Paul the Apostle , also known as Saul of Tarsus, is described in the Christian New Testament as one of the most influential early Christian missionaries, with the writings ascribed to him by the church forming a considerable portion of the New Testament...

 already in the 1st century notes the importance of this festival to the early Christian communities. (See: & ) Since the lifetime of some who may have been eye-whitnesses, annual celebrations of the descent of the Holy Spirit have been observed. Before the Second Vatican Council
Second Vatican Council
The Second Vatican Council addressed relations between the Roman Catholic Church and the modern world. It was the twenty-first Ecumenical Council of the Catholic Church and the second to be held at St. Peter's Basilica in the Vatican. It opened under Pope John XXIII on 11 October 1962 and closed...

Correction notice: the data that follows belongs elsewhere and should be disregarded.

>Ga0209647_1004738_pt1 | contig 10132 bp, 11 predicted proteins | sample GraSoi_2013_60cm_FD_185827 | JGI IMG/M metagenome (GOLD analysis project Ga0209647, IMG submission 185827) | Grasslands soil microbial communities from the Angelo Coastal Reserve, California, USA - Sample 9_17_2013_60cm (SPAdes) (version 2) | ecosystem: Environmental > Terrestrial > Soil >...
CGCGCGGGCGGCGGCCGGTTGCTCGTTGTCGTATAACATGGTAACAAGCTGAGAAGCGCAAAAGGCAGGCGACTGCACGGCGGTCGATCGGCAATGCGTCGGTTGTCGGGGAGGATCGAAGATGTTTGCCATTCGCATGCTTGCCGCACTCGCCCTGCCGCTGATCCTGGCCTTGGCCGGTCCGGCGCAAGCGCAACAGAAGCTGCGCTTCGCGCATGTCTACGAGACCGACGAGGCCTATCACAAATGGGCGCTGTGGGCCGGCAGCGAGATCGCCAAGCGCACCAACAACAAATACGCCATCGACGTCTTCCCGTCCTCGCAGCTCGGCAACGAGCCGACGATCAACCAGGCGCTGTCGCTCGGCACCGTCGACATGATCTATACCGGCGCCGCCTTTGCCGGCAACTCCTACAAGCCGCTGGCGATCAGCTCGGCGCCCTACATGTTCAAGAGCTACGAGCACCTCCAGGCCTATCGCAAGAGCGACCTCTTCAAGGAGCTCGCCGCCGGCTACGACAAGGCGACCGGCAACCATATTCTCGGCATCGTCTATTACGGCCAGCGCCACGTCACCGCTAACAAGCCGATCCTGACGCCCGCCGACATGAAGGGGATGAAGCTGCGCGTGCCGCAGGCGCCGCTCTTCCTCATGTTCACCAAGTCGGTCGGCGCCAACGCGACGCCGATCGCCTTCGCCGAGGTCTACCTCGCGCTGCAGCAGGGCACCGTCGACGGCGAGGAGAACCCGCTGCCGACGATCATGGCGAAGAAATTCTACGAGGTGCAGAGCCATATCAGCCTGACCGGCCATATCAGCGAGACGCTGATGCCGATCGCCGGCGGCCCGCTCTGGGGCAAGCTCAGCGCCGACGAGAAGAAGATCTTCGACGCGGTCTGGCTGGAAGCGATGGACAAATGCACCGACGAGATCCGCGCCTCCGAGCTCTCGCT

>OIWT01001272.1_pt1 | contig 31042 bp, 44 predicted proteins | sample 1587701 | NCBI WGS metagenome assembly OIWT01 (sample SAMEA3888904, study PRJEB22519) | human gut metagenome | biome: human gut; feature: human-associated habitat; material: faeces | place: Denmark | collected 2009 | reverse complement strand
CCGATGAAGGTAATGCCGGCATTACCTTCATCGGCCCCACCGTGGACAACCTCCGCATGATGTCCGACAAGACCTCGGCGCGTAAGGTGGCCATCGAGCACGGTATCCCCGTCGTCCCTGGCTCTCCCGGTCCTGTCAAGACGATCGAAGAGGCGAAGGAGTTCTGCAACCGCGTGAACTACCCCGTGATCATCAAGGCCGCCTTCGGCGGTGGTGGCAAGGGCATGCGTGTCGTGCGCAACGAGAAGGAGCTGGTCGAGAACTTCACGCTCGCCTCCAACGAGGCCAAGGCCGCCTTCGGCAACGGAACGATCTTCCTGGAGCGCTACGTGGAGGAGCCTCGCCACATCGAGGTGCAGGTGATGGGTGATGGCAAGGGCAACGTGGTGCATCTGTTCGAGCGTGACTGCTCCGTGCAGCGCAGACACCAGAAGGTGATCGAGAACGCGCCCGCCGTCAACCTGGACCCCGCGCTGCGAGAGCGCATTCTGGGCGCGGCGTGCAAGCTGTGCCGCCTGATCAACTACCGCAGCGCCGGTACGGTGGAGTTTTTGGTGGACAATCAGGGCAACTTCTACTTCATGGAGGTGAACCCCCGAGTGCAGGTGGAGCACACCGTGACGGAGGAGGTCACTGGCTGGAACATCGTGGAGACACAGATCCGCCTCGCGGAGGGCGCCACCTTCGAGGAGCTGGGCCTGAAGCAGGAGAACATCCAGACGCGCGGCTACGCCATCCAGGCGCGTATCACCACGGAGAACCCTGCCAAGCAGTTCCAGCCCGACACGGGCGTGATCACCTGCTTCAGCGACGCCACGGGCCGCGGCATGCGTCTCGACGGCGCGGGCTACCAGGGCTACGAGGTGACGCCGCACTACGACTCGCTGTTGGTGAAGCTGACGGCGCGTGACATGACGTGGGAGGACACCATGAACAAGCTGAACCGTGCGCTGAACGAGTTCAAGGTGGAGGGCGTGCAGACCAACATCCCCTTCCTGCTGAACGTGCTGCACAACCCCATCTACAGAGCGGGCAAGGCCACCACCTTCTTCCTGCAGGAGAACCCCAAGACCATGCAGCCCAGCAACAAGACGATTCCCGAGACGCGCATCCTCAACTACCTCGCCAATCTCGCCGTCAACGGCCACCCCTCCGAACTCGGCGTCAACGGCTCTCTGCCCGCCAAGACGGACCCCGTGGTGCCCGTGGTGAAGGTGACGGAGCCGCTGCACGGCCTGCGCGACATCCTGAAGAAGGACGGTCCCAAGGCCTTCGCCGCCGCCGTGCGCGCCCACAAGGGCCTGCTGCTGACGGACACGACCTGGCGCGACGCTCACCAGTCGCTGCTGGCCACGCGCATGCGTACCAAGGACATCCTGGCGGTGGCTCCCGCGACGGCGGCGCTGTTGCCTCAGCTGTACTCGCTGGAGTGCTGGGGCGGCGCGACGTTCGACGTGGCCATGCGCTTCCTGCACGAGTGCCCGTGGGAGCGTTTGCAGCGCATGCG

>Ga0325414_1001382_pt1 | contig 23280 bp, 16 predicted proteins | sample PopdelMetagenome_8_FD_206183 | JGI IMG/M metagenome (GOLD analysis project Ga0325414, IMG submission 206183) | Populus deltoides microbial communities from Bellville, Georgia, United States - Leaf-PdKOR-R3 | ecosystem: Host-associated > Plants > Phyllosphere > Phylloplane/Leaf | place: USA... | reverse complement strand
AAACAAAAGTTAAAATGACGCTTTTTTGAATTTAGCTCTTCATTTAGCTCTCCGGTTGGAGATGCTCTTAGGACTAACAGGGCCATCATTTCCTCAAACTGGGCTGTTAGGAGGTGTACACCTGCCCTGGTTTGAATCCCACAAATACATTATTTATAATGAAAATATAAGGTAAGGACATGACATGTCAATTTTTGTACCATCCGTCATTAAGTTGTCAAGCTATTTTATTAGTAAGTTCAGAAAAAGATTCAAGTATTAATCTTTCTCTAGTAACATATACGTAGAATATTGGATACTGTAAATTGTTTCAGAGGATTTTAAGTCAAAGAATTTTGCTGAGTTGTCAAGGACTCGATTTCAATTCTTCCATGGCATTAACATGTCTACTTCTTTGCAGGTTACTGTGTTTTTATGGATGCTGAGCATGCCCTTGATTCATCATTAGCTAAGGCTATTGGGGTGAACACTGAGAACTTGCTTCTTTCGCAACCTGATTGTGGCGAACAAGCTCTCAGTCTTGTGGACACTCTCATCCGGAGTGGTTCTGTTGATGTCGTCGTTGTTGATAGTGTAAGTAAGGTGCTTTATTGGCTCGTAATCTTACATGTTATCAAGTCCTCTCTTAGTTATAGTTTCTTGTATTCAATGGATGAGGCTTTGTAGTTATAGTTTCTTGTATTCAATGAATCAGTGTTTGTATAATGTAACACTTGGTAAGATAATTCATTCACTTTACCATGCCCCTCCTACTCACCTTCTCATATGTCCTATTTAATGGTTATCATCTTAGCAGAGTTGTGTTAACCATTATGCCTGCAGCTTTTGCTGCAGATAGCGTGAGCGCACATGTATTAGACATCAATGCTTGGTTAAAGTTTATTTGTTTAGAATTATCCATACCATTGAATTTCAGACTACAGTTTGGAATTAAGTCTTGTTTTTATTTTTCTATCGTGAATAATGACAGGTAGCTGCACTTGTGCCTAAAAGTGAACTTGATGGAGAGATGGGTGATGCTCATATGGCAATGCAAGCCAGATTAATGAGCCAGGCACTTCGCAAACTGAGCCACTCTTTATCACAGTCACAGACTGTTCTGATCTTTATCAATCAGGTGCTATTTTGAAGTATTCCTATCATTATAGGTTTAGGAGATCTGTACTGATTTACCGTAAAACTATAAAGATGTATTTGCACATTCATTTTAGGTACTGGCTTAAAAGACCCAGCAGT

Pentecost Monday as well was a Holy Day of Obligation
Holy Day of Obligation
In the Catholic Church, Holy Days of Obligation or Holidays of Obligation, less commonly called Feasts of Precept, are the days on which, as of the Code of Canon Law states,-Eastern Catholic Churches:...

 during which the Catholic Church addressed the newly baptized and confirmed. Since that time however Pentecost Monday is no longer solemnized. Nevertheless it remains an official church festival in many Protestant churches, such as the (Lutheran) Church of Sweden
Church of Sweden
The Church of Sweden is the largest Christian church in Sweden. The church professes the Lutheran faith and is a member of the Porvoo Communion. With 6,589,769 baptized members, it is the largest Lutheran church in the world, although combined, there are more Lutherans in the member churches of...

, the Evangelical Lutheran Church of Finland
Evangelical Lutheran Church of Finland
The Evangelical Lutheran Church of Finland is the national church of Finland. The church professes the Lutheran branch of Christianity, and is a member of the Porvoo Communion....